chairman, who arranged the pro
gram with officials at the peniten
tiary, introduced the speakers and
served as chairman.
Miss Carlson and Miss Krueger
upheld, athletic compensation
while Johnson and Johnson op-
posed awarding of scholarships.
Dips To 868
TT veterans, thou-
TIUl.U YVH . 7 f
A w,Vnm nnci tracked Uni-
viso Tieaamg lor snowiess pas- sua ........ , -
lures will be Sue Neuenswander ,'versity classrooms, have dwincuea
Alpha Omicron, Pi, who is travel- in numbers to a small minority oi
4 "NT..i rnv,'nn TiUnvii. rnr. tViA immi! pnrollmont.
Pelt. Delta Gamma, who will be! Prof. J. P. Colbert, Director of
another visitor to New Orleans, i Veterans Affairs at the univer
Jackie Griffiths and Jo Peck will'sity, said the ex-Gls will number
become "Junior Birdmen" for, less than 400 on the Lincoln and
their airplane trip down to Miami
Wyoming will be the destina
tion of Betty Garrett, Kappa
Delta, who will be in Sheridan,
and Joah Yeager, Kapoa Kappa
Gamma, who will visit Cheyenne.
iiucao win oe anoiner
favorite spot for spring vaca
tioners. The Alpha Phi's Bev
Aldrich, Barb McCormick, Jo
Mellen, Jan Bailev, Barbara
Dunn, Sylvia Leland and Mary
Sidner will descend n the
home of their sorority sister,
Mariam Willey for a few days.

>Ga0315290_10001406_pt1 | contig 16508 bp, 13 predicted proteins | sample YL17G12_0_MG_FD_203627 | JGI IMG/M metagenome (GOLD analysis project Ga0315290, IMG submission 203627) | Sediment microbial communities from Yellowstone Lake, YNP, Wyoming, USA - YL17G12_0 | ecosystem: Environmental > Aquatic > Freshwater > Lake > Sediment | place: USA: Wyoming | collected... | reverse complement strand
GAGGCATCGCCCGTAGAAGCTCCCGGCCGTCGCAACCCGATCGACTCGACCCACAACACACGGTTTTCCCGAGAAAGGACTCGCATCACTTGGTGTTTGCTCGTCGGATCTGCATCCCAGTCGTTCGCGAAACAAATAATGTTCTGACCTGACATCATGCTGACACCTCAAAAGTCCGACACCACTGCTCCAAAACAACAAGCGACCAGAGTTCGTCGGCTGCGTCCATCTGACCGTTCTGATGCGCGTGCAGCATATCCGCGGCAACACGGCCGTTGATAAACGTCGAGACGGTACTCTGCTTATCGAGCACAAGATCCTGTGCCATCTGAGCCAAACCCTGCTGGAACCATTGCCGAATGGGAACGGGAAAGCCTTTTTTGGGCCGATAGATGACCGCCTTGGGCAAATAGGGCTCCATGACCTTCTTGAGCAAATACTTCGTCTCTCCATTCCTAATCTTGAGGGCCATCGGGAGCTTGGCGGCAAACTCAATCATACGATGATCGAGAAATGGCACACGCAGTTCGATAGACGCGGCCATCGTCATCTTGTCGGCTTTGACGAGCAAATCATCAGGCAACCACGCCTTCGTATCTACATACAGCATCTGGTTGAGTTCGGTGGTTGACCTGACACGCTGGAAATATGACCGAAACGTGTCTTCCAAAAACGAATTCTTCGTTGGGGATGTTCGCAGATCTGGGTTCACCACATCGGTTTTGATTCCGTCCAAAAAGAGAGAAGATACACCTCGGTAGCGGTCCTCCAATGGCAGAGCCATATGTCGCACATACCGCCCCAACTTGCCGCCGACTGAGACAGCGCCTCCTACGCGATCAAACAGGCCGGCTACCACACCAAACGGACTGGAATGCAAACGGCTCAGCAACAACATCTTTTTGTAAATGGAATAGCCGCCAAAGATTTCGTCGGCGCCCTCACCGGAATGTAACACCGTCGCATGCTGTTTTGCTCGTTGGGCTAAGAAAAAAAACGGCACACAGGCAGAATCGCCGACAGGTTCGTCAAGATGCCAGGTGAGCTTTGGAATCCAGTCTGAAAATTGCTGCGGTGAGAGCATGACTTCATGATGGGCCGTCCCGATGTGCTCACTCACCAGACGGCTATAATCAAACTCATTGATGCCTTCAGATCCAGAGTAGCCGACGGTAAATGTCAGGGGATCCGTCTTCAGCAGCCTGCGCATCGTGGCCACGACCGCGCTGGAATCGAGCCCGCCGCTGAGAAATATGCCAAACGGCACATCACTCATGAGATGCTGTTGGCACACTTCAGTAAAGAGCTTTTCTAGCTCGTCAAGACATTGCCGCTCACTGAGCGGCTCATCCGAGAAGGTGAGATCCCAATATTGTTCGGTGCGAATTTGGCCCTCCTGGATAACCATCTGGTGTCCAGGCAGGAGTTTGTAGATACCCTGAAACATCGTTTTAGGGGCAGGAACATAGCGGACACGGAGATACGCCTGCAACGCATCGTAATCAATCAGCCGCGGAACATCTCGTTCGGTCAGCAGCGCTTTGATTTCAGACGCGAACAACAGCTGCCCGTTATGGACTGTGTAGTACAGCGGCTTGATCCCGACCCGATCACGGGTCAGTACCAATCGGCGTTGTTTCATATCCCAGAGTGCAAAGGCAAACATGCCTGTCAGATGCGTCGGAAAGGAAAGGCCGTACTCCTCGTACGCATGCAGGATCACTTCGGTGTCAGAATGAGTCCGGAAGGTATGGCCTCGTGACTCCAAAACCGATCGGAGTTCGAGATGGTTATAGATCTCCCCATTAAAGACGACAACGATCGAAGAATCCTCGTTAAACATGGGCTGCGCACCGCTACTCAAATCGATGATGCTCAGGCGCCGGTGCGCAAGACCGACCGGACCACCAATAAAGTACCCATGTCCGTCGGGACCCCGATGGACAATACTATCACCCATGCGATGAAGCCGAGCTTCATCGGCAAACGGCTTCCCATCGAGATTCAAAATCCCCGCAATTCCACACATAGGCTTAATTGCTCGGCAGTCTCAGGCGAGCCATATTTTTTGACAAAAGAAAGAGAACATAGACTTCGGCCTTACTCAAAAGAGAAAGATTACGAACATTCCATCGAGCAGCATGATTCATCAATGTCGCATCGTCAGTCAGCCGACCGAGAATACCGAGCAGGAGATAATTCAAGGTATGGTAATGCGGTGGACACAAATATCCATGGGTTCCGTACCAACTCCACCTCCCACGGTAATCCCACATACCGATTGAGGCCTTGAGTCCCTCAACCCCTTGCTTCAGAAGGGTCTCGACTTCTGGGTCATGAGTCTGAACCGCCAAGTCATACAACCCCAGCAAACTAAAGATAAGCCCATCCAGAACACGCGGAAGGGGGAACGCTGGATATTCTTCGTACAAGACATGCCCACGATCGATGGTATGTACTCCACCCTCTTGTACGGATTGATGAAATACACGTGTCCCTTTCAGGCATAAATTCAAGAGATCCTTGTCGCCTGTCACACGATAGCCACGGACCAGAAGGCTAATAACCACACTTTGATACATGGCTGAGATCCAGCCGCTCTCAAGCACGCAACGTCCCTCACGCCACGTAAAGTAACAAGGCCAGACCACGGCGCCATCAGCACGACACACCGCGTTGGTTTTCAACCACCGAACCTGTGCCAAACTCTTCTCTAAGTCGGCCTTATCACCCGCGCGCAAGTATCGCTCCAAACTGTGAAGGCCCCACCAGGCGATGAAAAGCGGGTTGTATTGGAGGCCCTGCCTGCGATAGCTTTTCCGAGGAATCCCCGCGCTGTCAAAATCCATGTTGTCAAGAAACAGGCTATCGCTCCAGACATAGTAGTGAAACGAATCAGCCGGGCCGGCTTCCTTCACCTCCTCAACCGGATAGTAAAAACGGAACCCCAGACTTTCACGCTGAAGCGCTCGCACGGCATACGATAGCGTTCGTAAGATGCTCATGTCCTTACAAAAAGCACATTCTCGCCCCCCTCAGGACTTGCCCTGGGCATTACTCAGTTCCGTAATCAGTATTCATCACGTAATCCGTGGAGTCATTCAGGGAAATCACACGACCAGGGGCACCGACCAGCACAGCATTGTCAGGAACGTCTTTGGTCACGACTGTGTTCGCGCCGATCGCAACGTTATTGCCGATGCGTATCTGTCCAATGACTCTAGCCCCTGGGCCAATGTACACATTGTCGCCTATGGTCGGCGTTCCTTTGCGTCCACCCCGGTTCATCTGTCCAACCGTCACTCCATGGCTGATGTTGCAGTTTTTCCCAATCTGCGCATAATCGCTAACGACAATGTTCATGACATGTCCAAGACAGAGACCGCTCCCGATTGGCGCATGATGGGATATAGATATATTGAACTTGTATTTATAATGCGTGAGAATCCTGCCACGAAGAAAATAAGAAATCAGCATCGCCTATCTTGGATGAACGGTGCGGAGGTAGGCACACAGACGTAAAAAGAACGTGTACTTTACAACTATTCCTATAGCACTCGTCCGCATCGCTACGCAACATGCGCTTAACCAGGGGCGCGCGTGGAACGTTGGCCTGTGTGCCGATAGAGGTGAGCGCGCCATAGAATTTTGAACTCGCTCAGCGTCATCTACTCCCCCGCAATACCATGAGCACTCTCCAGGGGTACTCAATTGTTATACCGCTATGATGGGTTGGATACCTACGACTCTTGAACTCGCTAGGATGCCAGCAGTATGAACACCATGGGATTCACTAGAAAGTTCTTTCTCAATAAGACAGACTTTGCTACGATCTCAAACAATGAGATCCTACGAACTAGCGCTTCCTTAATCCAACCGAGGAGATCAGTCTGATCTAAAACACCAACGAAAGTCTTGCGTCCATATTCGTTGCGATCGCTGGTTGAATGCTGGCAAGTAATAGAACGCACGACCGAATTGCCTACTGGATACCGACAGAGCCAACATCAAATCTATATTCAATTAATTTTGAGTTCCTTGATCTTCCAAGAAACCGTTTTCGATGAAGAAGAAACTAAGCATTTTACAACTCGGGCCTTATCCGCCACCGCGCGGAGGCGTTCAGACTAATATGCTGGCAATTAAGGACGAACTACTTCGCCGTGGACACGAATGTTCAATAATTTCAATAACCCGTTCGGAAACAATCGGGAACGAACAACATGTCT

Also traveline to the "Bie Citv"
will be Sue Gorton. Tins T.il'lv
uanv iian, ivauua jvaupa maminf pieni ner
Gammas, who will be boarders atipublic Law 16 for
uwuci. o icoiucuuc uumig i.ic i erans.
v duct 11UU.
Jwery effort is made to make
Teachers college high school a
typical Nebraska high school, said
Dr. William H. Morton, profes
sor of secondary education and
principal of Teachers high.
Dr. Morton explained that the
major function of Teachers
high is to provide practical
teaching experience for seniors
in Teachers college.
His policy, he said, hus
always been to maintain teach
ing conditions comparable to
those the student will meet In
outstate high schools.
Dr. Morton said many more ap-
nlirat.innc nrp rfvfivArI Vinn mnv
rj U - - - ' . "
1 ai i J 1 1 J
De accepted, making n possioie to
maintain a tvnifal cnHon Virwir
The student body is limited to ap
proximately zuu sxuaents Decause
of limited space.
All classes are taught by student
teachers, aiyi each instructor
teaches only one class. There are
85 students getting practice ex
perience at Teachers high. Each
class is closely supervised by a
inn fall rlassps started in
the 1944-45 school year, 125
veterans enrolled, la 1945-46,
there were 401 em ailed. In the
fall of 1S46-47 there were 5,.ri00
enrolled, and in the fall of 1947
48 the peak enrollment of 5,
603 was reached. Since then the
number of veterans In the Uni
versity has declined steadily.
Last fall the total was 1,085.
Th World war II veterans en
rolled in greatest numbers in the
Collece of Enemeering ana Arcni-
tprture. followed closely by the
icrnuic, tlU''J J v. w. w.., ra ' - .
College of Arts and Sciences andifrom a funeral service at his par
Of Yell Squad
The revised policies of the Uni
versity Yell Squad were approved